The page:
Thursday, May 13, 2010

Gulf Coast Oil Spill

Here is a bit from an interesting post on the Cocktail Party Physics web site. This post is written by Diandra Leslie-Pelecky is a professor of physics at the University of Texas at Dallas, where she researches biomedical nanomaterials.
In the Gulf Coast, the oil is being treated with dispersants like DISPERSIT and COREXIT. COREXIT is the particular dispersant being used. COREXIT's active components include "light petroleum distillate" (hydrocarbons like mineral spirits and kerosene), propylene glycol (an alcohol and emulsifier, which facilitates the mixing of oil and water and is a primary ingredient in stick deodorant) and organic sulfonic acid salt. The dispersant is dumped on top of the oil. It breaks the giant oil glob into smaller globules, surrounds it with surfactants and disperses it out to sea. Dispersants don't remove the oil, they just break it up into smaller pieces so that it's not as obvious. Natural processes biodegrade the oil over time. Yuck. They've dumped about 190,000 gallons of this stuff in the Gulf at this point.


Some companies are looking to aerogels - gels with so many air pockets that they look like sponges, but are very lightweight. Aerogels pores can be treated to be hydrophobic, which is important because you want a selective mop. If it attracts oil and water, that's not as helpful as just picking up oil. Those technologies aren't ready for use yet. Even after proven effective for picking up oil, they have to be tested for effects on the environment and the animals in the sea.

Most of the sorbents currently being used to deal with oil spils are made from the polymer polypropylene. Selectivity (oil, but not water) limits what we can use in the ocean. Common sorbents for racetracks are clays with pores that suck up and hold oil. The problem with clays and clay substitutes is that they absorb water as well as oil.

Polypropylene is hydrophobic, so fibers absorb oil, but let water pass through. I understand that there is now a polypropylene fiber shortage and its price is going up because of the high demand. Another company, MOP Environmental, uses recycled cellulose fibers that have been surface treated to minimize water absorption. Like the polypropylene, these fibers are placed into mesh bags and formed into booms, sweeps, etc. that can be put in the water and later collected. One of the disadvantages of absorption is that the oil is absorbed so strongly onto the polypropylene, for example, that you can't get it out again. The whole assembly has to be disposed of.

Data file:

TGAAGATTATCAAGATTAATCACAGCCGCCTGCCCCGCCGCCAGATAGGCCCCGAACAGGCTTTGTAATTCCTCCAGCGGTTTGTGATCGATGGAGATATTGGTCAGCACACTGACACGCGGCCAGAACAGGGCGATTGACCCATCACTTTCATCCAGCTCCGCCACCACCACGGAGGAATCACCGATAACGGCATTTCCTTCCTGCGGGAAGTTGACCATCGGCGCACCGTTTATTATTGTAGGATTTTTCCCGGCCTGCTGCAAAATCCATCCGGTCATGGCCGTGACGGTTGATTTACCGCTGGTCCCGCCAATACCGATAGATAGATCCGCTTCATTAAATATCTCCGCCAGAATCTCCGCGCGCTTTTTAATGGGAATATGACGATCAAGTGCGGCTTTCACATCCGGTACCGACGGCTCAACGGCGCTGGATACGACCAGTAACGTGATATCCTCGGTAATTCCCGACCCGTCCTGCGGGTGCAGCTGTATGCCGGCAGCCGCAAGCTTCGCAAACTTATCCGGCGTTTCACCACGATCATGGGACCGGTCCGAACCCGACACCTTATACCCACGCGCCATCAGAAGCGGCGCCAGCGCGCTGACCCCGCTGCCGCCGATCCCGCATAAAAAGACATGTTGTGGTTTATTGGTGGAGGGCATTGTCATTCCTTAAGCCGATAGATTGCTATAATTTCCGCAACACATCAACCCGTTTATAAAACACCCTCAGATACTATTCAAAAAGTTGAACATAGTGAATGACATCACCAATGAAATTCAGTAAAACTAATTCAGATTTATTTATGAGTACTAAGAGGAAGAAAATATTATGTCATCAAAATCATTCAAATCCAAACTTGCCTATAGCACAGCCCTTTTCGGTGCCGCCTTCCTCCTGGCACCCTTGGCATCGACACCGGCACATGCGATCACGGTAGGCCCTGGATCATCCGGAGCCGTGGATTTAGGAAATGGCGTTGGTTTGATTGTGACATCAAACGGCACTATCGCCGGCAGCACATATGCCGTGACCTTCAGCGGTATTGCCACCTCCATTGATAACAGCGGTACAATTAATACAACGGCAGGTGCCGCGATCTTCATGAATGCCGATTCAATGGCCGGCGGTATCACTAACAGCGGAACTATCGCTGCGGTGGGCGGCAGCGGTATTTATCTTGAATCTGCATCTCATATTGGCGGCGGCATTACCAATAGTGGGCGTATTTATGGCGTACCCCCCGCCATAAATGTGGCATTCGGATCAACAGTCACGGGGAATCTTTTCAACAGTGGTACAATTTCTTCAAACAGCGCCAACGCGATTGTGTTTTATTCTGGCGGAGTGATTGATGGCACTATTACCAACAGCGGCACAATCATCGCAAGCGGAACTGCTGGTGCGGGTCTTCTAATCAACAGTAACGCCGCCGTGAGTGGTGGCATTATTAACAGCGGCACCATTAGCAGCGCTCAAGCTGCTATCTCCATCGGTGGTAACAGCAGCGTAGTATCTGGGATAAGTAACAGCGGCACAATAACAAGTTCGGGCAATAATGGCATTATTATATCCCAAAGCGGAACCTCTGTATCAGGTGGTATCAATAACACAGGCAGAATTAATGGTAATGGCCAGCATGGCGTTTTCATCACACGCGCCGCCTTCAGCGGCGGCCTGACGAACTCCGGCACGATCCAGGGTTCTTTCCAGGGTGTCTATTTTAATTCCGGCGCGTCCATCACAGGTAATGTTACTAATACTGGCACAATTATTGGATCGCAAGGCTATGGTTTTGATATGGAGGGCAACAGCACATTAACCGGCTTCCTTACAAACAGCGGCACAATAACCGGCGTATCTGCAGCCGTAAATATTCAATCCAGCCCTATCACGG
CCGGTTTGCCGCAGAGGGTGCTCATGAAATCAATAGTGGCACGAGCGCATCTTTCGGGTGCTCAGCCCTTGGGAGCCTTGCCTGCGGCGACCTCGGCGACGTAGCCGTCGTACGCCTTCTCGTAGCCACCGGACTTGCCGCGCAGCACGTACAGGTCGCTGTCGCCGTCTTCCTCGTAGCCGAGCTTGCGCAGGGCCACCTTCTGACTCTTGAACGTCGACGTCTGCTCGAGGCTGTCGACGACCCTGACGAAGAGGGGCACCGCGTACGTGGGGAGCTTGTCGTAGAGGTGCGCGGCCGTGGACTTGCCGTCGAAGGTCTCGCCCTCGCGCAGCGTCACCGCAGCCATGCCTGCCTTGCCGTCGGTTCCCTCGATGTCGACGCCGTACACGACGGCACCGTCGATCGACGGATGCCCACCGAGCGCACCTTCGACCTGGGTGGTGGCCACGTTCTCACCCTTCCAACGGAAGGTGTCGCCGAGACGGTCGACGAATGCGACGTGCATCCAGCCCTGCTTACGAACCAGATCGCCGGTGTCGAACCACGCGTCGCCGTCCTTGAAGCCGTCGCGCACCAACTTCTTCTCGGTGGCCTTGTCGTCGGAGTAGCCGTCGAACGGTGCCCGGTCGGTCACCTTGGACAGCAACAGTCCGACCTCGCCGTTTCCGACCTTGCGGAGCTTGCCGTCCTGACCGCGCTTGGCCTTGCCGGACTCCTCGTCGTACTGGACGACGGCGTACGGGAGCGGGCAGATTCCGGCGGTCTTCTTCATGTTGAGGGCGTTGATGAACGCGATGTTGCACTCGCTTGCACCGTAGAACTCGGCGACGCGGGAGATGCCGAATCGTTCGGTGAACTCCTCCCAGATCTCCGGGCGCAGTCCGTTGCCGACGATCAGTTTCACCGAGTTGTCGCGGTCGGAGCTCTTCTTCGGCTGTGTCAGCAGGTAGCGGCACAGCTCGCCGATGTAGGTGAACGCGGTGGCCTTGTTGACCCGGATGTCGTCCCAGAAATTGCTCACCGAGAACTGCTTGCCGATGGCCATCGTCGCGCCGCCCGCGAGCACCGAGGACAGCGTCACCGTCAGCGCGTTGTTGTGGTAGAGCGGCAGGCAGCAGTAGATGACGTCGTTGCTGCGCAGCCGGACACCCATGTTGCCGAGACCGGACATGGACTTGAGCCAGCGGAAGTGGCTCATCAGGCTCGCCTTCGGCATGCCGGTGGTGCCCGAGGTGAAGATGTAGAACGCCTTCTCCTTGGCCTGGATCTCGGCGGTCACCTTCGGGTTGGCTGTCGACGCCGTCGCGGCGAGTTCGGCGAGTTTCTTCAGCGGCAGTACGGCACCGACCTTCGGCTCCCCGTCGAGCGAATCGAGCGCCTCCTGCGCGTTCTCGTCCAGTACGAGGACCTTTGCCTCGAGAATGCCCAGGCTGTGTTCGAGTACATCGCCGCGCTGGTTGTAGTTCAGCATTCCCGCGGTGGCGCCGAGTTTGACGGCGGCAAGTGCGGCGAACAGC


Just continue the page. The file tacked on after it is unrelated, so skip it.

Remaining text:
The MOP product also includes some oil-digesting bacteria. I remember during the Valdez disaster people predicting that someday, we would just be able to release bacteria and they would clean up spills in moments. These aren't special bateria, really. Some soil-dwelling bacteria naturally eat oil. Actually, it turns out you can find naturally occurring bacteria that specialize in eating just about anything, from sugar to starch to detergents. A couple of years ago, a 16-year old found a bacteria that eats plastic lunch bags. The problem is producing enough bacteria to make a dent in the millions of gallons of oil in a reasonable time. Also, the specificity of the bacteria as to what oils they will eat can be a problem, as "oil" contains a huge number of different types of hydrocarbon molecules. Most of these bacteria are as picky eaters as three year olds.

One of the more interesting solutions proposed (aside from dropping trash in the pipe to block the oil) also involves using fibers; however, the fibers in question are human hair. Chicken feathers, straw, and wool have all been used to collect oil in the past, but human hair seems to work particularly well. A big advantage is that the oil is adsorbed rather than absorbed. Adsorbed oil forms a very thin layer - a molecule or two thick - at the surface of the hair. Because the molecules are only weakly bound, the oil can be removed, meaning the hair can be reused.
Go read the article. It is filled with interesting facts and science. If you are like me and saw a news story about hair being collected to try and help mop up the oil spill, this article will give you the background physics to understand why that is a good idea.

The site is full of quirky, interesting posting on science by a bunch of women who have their own voice. Lots of fun.

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